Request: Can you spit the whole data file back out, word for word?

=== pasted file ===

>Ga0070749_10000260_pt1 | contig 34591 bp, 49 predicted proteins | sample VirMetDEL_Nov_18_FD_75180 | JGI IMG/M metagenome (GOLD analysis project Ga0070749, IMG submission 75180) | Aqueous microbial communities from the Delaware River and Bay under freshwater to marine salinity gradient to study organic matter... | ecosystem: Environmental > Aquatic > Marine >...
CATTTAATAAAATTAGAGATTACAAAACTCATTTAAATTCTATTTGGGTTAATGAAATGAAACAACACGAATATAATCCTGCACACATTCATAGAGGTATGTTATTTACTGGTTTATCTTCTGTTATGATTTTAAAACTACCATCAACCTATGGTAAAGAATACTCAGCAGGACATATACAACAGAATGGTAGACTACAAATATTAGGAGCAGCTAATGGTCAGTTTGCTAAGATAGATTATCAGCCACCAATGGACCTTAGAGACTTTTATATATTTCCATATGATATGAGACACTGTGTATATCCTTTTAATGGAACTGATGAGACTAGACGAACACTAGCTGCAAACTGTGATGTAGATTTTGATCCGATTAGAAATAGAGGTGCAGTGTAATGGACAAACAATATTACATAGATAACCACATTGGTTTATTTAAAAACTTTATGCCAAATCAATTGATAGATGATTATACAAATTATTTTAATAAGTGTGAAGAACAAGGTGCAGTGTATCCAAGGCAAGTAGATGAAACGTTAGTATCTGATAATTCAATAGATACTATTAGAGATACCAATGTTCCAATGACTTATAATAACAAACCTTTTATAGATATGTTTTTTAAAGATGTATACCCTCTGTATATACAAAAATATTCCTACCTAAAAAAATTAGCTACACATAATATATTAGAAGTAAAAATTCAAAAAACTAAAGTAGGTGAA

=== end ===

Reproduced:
>Ga0070749_10000260_pt1 | contig 34591 bp, 49 predicted proteins | sample VirMetDEL_Nov_18_FD_75180 | JGI IMG/M metagenome (GOLD analysis project Ga0070749, IMG submission 75180) | Aqueous microbial communities from the Delaware River and Bay under freshwater to marine salinity gradient to study organic matter... | ecosystem: Environmental > Aquatic > Marine >...
CATTTAATAAAATTAGAGATTACAAAACTCATTTAAATTCTATTTGGGTTAATGAAATGAAACAACACGAATATAATCCTGCACACATTCATAGAGGTATGTTATTTACTGGTTTATCTTCTGTTATGATTTTAAAACTACCATCAACCTATGGTAAAGAATACTCAGCAGGACATATACAACAGAATGGTAGACTACAAATATTAGGAGCAGCTAATGGTCAGTTTGCTAAGATAGATTATCAGCCACCAATGGACCTTAGAGACTTTTATATATTTCCATATGATATGAGACACTGTGTATATCCTTTTAATGGAACTGATGAGACTAGACGAACACTAGCTGCAAACTGTGATGTAGATTTTGATCCGATTAGAAATAGAGGTGCAGTGTAATGGACAAACAATATTACATAGATAACCACATTGGTTTATTTAAAAACTTTATGCCAAATCAATTGATAGATGATTATACAAATTATTTTAATAAGTGTGAAGAACAAGGTGCAGTGTATCCAAGGCAAGTAGATGAAACGTTAGTATCTGATAATTCAATAGATACTATTAGAGATACCAATGTTCCAATGACTTATAATAACAAACCTTTTATAGATATGTTTTTTAAAGATGTATACCCTCTGTATATACAAAAATATTCCTACCTAAAAAAATTAGCTACACATAATATATTAGAAGTAAAAATTCAAAAAACTAAAGTAGGTGAA